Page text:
The changing natural world at our doorsteps | By Patterson Clark
September 28, 2010
A mushroom's cloud
In early fall pastures, playgrounds and unmown yards, the mature fruiting bodies of purple-spored puffballs are whispering "kick me."
In dry weather, a tap of the foot to the dried-out spongy mushroom will liberate a fog of dark purple spores.
Finer than talcum powder, the spores rise and drift with air currents that could deposit them thousands of miles away.
Each "smokeball" may produce billions of spores, each a single cell measuring about 1/200th of a millimeter in diameter (slightly smaller than a red blood cell).
Should a spore land on the soil in a warm, moist spot, it will swell and begin absorbing decaying plant matter. A successful spore will divide into long chains of cells. Food availability and climate will determine how many months or years the mass of threadlike cells must grow before reaching maturity.
During warm, moist summer spells, a mature underground network of the fungus will concentrate in spots and send up little cheeselike puffballs, which will expand, dry out and release a billion new spores by early autumn.
Sources: "The Mushroom Book," Nina L. Marshall; Wayne P. Armstrong, Palomar College; Fungi Perfecti
October 5, 2010
An animal's final escort
Lonnie Wade Jr. was born and raised in the District.
His father, formerly a South Carolina farmer, "brought the farm to the city," says Wade, who grew up in the NoMa/Sursum Corda neighborhood, tending
hogs, rabbits, chickens
and pigeons. The family even had a smokehouse.
Fall weather yields fewer calls for Lonnie Wade Jr., and the cooler air gives him an extended grace period, but before his targets get too rank, he must thread his orange truck through city streets in response to requests for dead animal pickup.
Wade, 56, was a furniture mover for 30 years before he took a pay cut just so he could have the job. That was six years ago.
It's a good fit for Wade. He has had a lifetime of experience with animals and wants to be of service. "I have a lot of love for my work," he says, "and have no intention of changing jobs."
Wade often knocks on the doors of the addresses that called in the request, either to get help in locating the animal or to acknowledge that he has picked up a beloved pet that someone has boxed or bagged and placed at the curb.
"I will sit and pray with people who are in pain over the loss of their loved ones," he says. "Sometimes that dog or cat was all they had."
Wade also has compassion for the numerous fly-covered rats he removes from behind dumpsters, under cars or out of the gutter. "They were just trying to live their lives like the rest of us," he says. "I feel for them."
Wade has picked up the remains of foxes, snakes, opossums, raccoons, birds, deer -- even a tiny pet goldfish. On rare occasions, he'll deliver an animal's corpse to the morgue for a police investigation.
Skip the following paragraph if you're squeamish:
During the warm months, flies always seem to get to the animal first, and the carcass may be alive with maggots by the time Wade is on the scene. If body fluids have leaked out onto the sidewalk or street, Wade sanitizes the stains with bleach. "We don't want children touching that, or dogs licking it," he says. Wade scoops up most carcasses with a pitchfork, but he has shovels, a broom and white coveralls for bigger jobs, such as deer.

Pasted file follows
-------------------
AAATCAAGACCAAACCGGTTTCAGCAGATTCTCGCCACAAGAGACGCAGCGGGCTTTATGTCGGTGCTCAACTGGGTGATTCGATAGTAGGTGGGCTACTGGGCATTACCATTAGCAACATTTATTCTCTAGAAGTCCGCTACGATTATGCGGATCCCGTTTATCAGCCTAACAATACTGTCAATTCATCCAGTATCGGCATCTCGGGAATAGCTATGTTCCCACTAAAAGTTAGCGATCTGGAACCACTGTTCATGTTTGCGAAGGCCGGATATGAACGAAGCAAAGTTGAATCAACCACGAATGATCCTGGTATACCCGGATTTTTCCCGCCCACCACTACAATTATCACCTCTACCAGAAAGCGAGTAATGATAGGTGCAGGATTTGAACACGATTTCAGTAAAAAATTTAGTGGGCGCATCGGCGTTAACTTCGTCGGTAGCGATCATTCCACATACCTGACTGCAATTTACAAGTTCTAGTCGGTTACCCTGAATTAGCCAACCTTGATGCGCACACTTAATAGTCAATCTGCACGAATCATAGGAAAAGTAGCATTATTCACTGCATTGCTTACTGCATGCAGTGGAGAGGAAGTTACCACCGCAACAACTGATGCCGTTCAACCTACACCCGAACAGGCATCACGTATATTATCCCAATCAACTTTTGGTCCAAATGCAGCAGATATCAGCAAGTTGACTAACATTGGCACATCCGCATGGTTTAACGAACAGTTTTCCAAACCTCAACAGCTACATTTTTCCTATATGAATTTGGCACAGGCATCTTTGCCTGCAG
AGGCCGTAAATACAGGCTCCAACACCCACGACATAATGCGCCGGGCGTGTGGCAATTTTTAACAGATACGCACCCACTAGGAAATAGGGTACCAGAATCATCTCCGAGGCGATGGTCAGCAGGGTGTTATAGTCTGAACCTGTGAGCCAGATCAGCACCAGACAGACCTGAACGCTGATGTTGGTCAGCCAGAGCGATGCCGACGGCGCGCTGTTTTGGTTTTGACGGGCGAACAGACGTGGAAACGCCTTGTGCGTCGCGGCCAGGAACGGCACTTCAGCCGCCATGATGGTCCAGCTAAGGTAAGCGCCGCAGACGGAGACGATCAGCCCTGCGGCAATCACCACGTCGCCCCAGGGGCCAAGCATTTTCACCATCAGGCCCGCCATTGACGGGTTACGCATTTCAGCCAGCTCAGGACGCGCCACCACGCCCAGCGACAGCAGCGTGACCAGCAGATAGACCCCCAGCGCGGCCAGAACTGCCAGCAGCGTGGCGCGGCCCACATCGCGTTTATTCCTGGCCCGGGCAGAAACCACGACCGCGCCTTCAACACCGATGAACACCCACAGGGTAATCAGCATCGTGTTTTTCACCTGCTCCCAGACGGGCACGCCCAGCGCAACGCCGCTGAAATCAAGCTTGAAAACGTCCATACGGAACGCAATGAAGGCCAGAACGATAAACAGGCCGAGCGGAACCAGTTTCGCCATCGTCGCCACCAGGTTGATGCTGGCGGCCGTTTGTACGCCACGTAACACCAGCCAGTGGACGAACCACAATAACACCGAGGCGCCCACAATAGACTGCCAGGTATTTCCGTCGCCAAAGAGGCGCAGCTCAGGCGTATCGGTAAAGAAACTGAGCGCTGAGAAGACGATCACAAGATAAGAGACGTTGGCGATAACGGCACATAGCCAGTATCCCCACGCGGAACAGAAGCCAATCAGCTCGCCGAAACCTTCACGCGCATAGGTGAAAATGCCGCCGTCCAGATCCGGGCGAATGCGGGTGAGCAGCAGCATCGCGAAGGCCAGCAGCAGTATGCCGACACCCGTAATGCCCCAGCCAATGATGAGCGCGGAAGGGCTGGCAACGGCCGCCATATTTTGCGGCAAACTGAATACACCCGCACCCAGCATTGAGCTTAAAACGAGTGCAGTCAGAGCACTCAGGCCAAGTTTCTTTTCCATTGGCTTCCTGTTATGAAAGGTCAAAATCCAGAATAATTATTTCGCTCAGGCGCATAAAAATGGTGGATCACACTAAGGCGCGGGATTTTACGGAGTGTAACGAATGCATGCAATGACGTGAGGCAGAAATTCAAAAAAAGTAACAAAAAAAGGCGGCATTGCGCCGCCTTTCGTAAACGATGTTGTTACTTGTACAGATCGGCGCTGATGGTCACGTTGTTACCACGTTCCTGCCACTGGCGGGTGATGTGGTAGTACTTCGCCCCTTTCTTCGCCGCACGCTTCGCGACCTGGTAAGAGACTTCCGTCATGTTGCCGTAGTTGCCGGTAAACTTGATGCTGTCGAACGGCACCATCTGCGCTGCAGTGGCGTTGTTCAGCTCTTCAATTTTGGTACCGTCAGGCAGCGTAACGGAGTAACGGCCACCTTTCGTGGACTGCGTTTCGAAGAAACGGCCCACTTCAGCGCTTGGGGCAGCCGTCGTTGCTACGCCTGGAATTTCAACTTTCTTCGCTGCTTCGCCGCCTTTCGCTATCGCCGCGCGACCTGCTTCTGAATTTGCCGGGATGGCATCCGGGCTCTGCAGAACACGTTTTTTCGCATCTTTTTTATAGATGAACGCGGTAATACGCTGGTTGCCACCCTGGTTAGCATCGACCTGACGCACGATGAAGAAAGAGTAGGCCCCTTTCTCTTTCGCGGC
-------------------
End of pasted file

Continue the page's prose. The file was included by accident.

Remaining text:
Deer frequently get hit by cars, but fences take their toll. "Sometimes a deer will stick its head through the bars of an iron fence, the rest of it can't squeeze through, and then its head gets stuck," says Wade. More gruesome are the failed attempts of deer trying to leap over spiked or barbed-wire fences.
The pickup truck
The Department of Public Works operates two trucks to transport animal carcasses, which are collected from public property, placed in sanitized barrels, refrigerated during transit and frozen at day's end. A private contractor cremates the remains.
It's difficult to pin down why some parts of the city generate more requests for dead animal pickup than do others. People who are more closely connected to their neighborhoods may be more likely to notice a carcass and call it in.
Wade suggests that vehicular traffic may kill a lot of animals traveling between wooded areas. He notes that in some spots "people are sloppy with their cleaning," and strewn garbage attracts raccoons and rats. Certain restaurants and student group houses are notorious for that, he says.
"And anywhere there's construction," says Wade, "you find a lot of dead animals [nearby]. It stirs them up."
Sources: D.C. Department of Public Works; Nancee Lyons, DPW
Map by Dan Keating and M.K. Cannistra/The Washington Post
October 12, 2010
Harvesting ginkgo fruits: Breaking the stink barrier
Many area sidewalks are littered with the foul-smelling fruits of ginkgo trees. If carefully harvested, the fruits yield a nut meat that's edible in small amounts.
The downside of this ornamental tree is the tendency for female trees to drop stinky fruits. (The fan-shaped leaves are odor-free.)
About the size of cherries, the wrinkled pink-and-orange fruits of ginkgo exude very little odor if left unruptured. Freshly fallen fruits can be kept on a countertop for more than a week without smelling bad.
Exposed fruit flesh, however, releases a stench reminiscent of vomit or dog excrement. Compounding the misery, the skin's soft pulp also contains urushiol, the chemical in poison ivy that can launch skin blisters. People who harvest ginkgo fruits would be wise to wear rubber gloves.
Soaking fruits in hot water makes it easier to pop out the seed without having to wrestle for too long with the offensive skin.
Larger than pistachios but with thinner shells, the nuts are high in niacin, starch and protein, but low in fat. However, they also contain toxins.
Cooking them will break down bitter-tasting cyanogenic glycosides, but the nuts will retain the heat-resistant compound 4-methoxypyridoxine, which depletes vitamin B6. Children are especially susceptible to the toxin.
Roasted nuts are a translucent jade green with a soft, dense texture. They taste like a combination of edamame, potato and pine nut. Some people say they're reminiscent of chestnuts.